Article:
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Feature Articles : Oct 1, 2011 (Vol. 31, No. 17)

Success in Biotech Depends on Timing

Being in the Right Place at the Right Time Benefits Both Individuals and Companies
  • Stelios Papadopoulos, Ph.D.

Editor's Note: Biotechnology is all about the commercialization of basic science. Perhaps no one better illustrates the path from the research bench to the boardroom than Stelios Papadopoulos, Ph.D. As one of the very first academics to grasp biotechnology’s financial potential, Dr. Papadopoulos traded in his laboratory whitecoat for a business suit and rose to become one of Wall Street’s early biotech analyst stars.

As GEN prepared to celebrate its 30th anniversary, we asked Dr. Papadopoulos to recount his journey from academia into the world of corporate finance. We believe that his personal story mirrors, in many ways, the history and evolution of the biotechnology industry itself.

I walked down the hall on the sixth floor of the Medical Science Building at NYU Medical Center holding a cup of coffee in one hand, the other comfortably resting in my lab coat pocket. There was a spring to my step. The week before I had defended my Ph.D. thesis and that long period of self-doubt, also known as graduate school, had come to an end.

My stroll brought me to the tissue culture lab where I was planning to engage in a series of meaningless exchanges with colleagues. But no one was pipetting that day. Even that unmistakable odor of bacterial colonies thriving at 37°C was not evident in the room, almost as if no one had opened the incubator door for a long time.

As I turned left into the adjoining lab, it all became clear. All lab members were standing around having an animated conversation. One of them was pointing excitedly to the cork-board on the wall. But it was not a picture of a pet, a newborn, or a lab alumnus scaling Mt. Kilimanjaro. Instead, the source of excitement was a clipping from that day’s New York Times—October 15, 1980.

I listened carefully trying to decode the essence of the conversation. I heard words like genetic engineering, stocks (I thought viral stocks), and millions of dollars (self-explanatory). The message wasn’t clear to me at first, but later on I realized they were talking about the initial public offering (IPO) of Genentech. The details eluded me but the excitement of the scientists did not.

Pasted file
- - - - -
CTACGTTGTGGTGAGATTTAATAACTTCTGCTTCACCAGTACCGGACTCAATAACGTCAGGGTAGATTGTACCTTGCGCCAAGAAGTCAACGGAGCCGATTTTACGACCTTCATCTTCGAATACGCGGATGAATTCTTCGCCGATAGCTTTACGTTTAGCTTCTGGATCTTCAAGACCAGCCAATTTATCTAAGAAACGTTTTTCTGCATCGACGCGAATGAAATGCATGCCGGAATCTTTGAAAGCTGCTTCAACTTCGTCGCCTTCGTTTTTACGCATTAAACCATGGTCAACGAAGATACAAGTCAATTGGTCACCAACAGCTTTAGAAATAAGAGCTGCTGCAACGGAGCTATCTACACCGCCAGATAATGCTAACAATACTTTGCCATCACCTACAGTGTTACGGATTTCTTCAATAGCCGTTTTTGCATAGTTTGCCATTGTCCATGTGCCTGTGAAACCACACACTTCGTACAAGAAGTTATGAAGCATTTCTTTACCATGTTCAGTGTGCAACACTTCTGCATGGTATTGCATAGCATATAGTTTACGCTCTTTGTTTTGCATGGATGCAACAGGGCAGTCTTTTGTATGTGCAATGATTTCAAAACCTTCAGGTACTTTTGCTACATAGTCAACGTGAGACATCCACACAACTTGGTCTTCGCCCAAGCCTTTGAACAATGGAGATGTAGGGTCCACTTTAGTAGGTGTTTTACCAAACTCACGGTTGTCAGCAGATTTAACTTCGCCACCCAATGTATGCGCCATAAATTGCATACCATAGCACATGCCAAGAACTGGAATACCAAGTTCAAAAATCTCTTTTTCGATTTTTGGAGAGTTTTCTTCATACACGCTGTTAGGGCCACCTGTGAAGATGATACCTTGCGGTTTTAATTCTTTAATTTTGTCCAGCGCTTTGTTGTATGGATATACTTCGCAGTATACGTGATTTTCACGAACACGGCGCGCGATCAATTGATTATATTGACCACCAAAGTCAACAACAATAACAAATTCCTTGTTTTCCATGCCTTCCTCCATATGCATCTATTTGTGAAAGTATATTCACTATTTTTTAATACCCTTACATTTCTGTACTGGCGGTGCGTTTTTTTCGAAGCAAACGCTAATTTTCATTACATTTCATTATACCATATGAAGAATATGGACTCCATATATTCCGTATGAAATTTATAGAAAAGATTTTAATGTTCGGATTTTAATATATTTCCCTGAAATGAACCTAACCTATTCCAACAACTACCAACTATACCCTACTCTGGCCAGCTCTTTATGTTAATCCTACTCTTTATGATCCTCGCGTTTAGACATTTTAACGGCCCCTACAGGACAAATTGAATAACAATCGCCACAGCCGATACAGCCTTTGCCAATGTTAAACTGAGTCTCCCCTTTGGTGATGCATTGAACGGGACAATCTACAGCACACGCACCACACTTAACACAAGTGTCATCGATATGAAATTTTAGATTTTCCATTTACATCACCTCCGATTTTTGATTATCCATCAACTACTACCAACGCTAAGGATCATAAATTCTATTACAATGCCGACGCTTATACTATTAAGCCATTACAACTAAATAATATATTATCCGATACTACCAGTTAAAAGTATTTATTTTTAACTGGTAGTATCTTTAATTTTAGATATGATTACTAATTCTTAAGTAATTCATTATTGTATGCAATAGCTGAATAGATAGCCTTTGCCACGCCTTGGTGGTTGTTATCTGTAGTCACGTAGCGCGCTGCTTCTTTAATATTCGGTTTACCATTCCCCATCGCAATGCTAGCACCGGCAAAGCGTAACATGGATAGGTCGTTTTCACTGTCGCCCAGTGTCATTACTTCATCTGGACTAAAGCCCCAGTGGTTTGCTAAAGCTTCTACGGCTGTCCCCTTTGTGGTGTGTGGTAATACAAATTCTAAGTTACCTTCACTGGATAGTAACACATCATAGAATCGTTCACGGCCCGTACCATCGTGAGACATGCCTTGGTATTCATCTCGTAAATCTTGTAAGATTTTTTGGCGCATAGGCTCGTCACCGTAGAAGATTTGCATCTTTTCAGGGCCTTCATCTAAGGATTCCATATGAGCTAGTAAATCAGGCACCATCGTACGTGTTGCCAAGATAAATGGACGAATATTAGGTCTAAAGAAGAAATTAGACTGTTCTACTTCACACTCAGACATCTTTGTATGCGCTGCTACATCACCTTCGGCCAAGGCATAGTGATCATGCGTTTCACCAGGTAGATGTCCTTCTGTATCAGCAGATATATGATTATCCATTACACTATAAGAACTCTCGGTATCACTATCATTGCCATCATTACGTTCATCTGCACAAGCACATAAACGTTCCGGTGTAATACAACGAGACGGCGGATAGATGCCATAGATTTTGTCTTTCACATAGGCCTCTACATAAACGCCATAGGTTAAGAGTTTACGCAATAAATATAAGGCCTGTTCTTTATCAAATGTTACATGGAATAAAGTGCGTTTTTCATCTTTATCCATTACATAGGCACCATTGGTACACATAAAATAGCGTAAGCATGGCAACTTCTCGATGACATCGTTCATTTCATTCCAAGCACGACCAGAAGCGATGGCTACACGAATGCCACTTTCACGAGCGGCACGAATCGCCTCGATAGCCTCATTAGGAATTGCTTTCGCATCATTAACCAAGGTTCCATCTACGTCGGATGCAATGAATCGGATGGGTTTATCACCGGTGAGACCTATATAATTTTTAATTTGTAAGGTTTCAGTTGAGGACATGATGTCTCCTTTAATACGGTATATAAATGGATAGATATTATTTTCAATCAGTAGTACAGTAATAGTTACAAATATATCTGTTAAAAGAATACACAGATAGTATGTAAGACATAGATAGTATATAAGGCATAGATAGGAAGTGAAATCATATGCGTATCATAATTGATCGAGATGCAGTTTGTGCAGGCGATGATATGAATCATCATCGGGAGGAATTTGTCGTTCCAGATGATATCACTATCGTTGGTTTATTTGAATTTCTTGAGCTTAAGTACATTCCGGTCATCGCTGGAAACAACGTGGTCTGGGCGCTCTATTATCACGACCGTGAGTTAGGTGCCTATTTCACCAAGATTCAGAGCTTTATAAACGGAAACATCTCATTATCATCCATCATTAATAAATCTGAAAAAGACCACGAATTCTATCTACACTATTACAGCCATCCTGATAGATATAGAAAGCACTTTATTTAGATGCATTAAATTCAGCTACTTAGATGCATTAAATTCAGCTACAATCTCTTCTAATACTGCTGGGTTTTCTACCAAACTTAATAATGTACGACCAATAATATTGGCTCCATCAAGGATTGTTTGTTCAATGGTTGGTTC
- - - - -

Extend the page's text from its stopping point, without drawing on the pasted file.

Right then and there the proverbial lightbulb flashed. This had to be a big idea, a unique marriage of business and science. I, too, was looking for something to do that could take me beyond laboratory science. Without much thought, I decided I would become the one who was going to explain science to business people and business to scientists. Whether or not I had the credentials or the knowledge was a separate issue. I knew that I had to do it and what I didn’t know I was going to learn.

GEN Directory

That decision led me to a multiyear campaign that took me to business school at night (while I was a scientist by day) and a desire to identify and classify every bit of information relating to the emerging world of biotech. My first data breakthrough occurred when I came across one of the early issues of GEN and I saw the first-ever directory of biotech companies.

With my newly found Rosetta stone, I went about trying to make sense of the nascent sector. Soon, based on my own research, I had created an updated and expanded version of the GEN directory, which I mailed with a note to Mary Ann Liebert. She was appreciative and generously invited me to become a contributor to GEN.

As it turned out, my first formal entry into the biotech sector was an article I published in the March 1985 issue of GEN entitled: “Assessing University-Industry Ties in Biotechnology”; I was still a scientist at NYU Medical Center.